But, my oh my, how events have a way interfering with the message. From Bloomberg:
The dollar approached a four-year high against the yen and rose versus the euro after a government report showed U.S. consumer prices in January increased more than economists forecast.
Investors bought the U.S. currency as signs of inflation may cut speculation that the Federal Reserve's next move is to reduce borrowing costs. The dollar's advance started after the Bank of Japan said further interest-rate increases would be gradual. The yen declined to near an all-time low versus the euro.
"The report works in favor of the dollar,'' said Shaun Osborne, chief currency strategist at TD Securities Inc. in Toronto. "Inflation is creeping up. The Fed is going to keep rates on hold. There isn't a rate decrease anytime soon.''
The more things change...
UPDATE: Brad Setser, insightful as ever, has some thoughts on the size of the carry trade, and adds that "the market consensus certainly seems to be that Japanese rates aren't going to rise far or fast enough to put a real dent in the carry trade."
TrackBack URL for this entry:
Listed below are links to blogs that reference A Dent In The Yen Carry Trade... Oh, Wait:
November 22, 2006
Inequality: Not Just Made In The USA
China’s poor grew poorer at a time when the country was growing substantially wealthier, an analysis by World Bank economists has found.
The real income of the poorest 10 per cent of China’s 1.3bn people fell by 2.4 per cent in the two years to 2003, the analysis showed, a period when the economy was growing by nearly 10 per cent a year. Over the same period, the income of China’s richest 10 per cent rose by more than 16 per cent...
China, which had relatively even income distribution in 1980 when it embarked on market reforms, is now “less equal” than the US and Russia, using the Gini co-efficient, a standard measure of income disparities.
The Wall Street Journal has more (on page A4 of today's print edition):
The reason for the income decline at the bottom isn't clear. The World Bank hasn't completed its analysis and its conclusions haven't been published. Even so, the data call into question an economic model that economists have held up as an example for other developing nations.
"This finding is very important. If true, it sheds doubt on the argument that a rising tide lifts all boats," said Bert Hofman, the World Bank's chief economist in China...
Many observers place part of the blame on the way China dismantled its social-welfare system as it phased out state control of the economy -- without building up much to replace it. Health care has become a point of particular concern, as costs shoot up without any widespread system of medical insurance to cover them.
Here is an important piece of information:
The World Bank's Mr. Hofman says the bank's analysis shows the majority of China's poorest 10% appear to be only temporarily poor, thrown down by some setback like sudden illness, the loss of a job or the confiscation of land. That suggests that a basic social safety net, like medical insurance or unemployment benefits, could help move them back out of poverty. Only about 20% to 30% of the poorest appear to be long-term poor, and even they have some savings.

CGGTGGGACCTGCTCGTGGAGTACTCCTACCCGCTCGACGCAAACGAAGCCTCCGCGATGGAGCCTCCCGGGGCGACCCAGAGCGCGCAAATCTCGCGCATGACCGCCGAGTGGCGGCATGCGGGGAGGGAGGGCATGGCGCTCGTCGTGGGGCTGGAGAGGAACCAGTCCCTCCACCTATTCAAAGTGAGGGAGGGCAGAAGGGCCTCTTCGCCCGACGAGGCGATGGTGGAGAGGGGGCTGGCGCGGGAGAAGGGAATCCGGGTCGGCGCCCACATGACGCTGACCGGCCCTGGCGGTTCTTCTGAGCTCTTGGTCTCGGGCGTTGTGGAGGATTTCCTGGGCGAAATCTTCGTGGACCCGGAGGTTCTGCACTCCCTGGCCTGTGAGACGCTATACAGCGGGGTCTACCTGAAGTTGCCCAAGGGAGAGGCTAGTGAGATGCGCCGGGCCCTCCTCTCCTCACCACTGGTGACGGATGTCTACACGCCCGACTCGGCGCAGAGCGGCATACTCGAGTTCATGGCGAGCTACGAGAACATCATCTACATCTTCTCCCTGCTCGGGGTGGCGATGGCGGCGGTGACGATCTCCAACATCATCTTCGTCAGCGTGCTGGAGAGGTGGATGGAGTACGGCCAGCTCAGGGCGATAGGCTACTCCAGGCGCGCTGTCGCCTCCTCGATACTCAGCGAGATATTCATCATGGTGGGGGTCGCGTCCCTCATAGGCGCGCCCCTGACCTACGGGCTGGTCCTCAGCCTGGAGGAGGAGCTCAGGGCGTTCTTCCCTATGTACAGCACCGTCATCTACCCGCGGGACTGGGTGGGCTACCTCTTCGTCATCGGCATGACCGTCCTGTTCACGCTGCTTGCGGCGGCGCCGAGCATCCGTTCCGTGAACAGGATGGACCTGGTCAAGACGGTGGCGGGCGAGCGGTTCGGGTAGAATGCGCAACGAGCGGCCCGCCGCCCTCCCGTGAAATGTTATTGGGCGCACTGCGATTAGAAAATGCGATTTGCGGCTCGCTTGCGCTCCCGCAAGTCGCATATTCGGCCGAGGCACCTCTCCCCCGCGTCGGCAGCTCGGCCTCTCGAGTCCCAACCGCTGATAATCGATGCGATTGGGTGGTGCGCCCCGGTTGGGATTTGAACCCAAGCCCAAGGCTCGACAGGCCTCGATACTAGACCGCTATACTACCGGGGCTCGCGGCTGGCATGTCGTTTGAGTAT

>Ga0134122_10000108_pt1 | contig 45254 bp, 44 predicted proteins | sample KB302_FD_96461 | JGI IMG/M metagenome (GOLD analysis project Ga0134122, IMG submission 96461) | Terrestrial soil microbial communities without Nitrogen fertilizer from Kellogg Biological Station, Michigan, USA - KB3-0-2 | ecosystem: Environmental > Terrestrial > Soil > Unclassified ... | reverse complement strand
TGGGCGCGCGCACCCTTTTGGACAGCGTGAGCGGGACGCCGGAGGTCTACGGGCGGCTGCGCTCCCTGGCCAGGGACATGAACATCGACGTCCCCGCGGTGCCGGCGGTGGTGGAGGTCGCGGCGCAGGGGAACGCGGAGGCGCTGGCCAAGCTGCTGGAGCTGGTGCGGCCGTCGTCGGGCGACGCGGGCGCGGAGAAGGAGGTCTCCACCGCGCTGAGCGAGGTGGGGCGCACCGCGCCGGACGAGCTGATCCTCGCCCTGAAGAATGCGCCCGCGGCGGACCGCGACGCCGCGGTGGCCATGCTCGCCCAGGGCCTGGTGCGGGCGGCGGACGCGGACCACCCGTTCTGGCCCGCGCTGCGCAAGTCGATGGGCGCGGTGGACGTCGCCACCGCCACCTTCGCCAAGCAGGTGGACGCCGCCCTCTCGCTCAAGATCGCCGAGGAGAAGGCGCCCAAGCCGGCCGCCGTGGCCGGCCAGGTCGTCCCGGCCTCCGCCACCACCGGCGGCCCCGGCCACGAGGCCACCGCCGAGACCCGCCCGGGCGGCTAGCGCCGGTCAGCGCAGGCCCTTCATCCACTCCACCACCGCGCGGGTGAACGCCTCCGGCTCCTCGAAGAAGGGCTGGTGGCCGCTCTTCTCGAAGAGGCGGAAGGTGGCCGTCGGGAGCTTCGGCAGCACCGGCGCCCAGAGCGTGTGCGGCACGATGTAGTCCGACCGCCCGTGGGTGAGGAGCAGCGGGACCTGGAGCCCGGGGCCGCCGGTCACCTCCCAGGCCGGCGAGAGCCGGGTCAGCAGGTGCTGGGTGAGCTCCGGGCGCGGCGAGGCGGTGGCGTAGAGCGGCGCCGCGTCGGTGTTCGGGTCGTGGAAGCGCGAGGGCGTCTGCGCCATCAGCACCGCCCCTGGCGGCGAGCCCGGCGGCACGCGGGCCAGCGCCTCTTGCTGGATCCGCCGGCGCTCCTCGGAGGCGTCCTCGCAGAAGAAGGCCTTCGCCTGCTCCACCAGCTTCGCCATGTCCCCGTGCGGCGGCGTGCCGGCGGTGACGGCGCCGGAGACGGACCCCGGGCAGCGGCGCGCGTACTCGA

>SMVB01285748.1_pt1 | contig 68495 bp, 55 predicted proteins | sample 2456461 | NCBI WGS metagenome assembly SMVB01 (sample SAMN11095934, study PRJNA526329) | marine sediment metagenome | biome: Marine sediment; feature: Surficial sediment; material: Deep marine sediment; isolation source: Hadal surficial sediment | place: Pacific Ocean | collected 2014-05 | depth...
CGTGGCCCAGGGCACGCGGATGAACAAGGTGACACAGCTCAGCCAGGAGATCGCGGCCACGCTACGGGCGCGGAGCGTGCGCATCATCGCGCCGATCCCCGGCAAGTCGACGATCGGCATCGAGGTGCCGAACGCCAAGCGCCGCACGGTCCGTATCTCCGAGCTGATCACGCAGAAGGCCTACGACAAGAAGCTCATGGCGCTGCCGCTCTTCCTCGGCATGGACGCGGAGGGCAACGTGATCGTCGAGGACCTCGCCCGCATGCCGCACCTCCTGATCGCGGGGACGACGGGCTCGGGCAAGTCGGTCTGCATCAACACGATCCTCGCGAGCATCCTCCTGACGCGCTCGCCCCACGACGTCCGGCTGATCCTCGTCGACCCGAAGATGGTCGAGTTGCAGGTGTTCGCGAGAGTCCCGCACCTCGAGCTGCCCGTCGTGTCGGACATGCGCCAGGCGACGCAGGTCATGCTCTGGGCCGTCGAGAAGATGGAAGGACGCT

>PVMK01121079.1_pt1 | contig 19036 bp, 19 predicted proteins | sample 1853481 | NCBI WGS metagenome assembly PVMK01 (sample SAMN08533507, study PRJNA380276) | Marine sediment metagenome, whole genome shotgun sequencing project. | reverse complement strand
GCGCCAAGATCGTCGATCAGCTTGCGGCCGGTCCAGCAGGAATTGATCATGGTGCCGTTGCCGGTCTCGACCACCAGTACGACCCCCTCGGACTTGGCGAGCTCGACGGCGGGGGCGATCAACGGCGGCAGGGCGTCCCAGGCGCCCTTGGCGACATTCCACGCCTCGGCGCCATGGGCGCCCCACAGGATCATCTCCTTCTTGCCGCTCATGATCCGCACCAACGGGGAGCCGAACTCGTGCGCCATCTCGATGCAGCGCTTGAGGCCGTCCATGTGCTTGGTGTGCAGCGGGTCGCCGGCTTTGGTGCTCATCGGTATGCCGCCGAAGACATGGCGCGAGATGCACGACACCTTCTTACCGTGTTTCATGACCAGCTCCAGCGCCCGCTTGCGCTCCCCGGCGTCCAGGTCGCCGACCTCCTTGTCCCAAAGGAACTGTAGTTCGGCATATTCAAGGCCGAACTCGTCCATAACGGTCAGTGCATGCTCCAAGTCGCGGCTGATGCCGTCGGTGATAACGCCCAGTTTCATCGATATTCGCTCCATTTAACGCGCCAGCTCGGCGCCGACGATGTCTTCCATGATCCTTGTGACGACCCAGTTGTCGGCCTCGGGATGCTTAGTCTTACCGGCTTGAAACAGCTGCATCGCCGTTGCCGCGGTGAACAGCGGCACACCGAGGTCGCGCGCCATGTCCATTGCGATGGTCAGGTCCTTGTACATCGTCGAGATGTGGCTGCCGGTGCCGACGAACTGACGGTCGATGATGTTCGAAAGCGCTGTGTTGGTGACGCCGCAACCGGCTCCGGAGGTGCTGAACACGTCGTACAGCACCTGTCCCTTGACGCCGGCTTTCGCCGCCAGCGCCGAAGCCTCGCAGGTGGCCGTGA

... the survey compares snapshots of the lowest tier of Chinese society at two different points, rather than tracking the same of group of households over time. So, it doesn't necessarily mean that the people who were in the poorest 10% of society in 2001 were all 2.5% worse off in 2003.
Temporary bouts of economic hardship are clearly a much different thing than persistent poverty traps. And if, in fact, poverty is predominantly transitory, we should perhaps be more circumspect about declaring that a rising tide fails to raise all boats. Rising inequality -- here and elsewhere -- may be very well be a problem. But policymakers would be well advised to understand what problem it is, before the surgery begins.
TrackBack URL for this entry:
Listed below are links to blogs that reference Inequality: Not Just Made In The USA:
- An Update on Labor Force Participation
- Another Look at the Wage Growth Tracker's Cyclicality
- GDPNow's Second Quarter Forecast: Is It Too High?
- Are Small Loans Hard to Find? Evidence from the Federal Reserve Banks' Small Business Survey
- Slide into the Economic Driver's Seat with the Labor Market Sliders
- The Fed’s Inflation Goal: What Does the Public Know?
- Going to School on Labor Force Participation
- Bad Debt Is Bad for Your Health
- Working for Yourself, Some of the Time
- Gauging Firm Optimism in a Time of Transition
- July 2017
- May 2017
- April 2017
- March 2017
- February 2017
- January 2017
- December 2016
- November 2016
- October 2016
- September 2016
- Business Cycles
- Business Inflation Expectations
- Capital and Investment
- Capital Markets
- Data Releases
- Economic conditions
- Economic Growth and Development
- Exchange Rates and the Dollar
- Fed Funds Futures
- Federal Debt and Deficits
- Federal Reserve and Monetary Policy
- Financial System
- Fiscal Policy
- Health Care
- Inflation Expectations
- Interest Rates
- Labor Markets
- Latin America/South America
- Monetary Policy
- Money Markets
- Real Estate
- Saving, Capital, and Investment
- Small Business
- Social Security
- This, That, and the Other
- Trade Deficit
- Wage Growth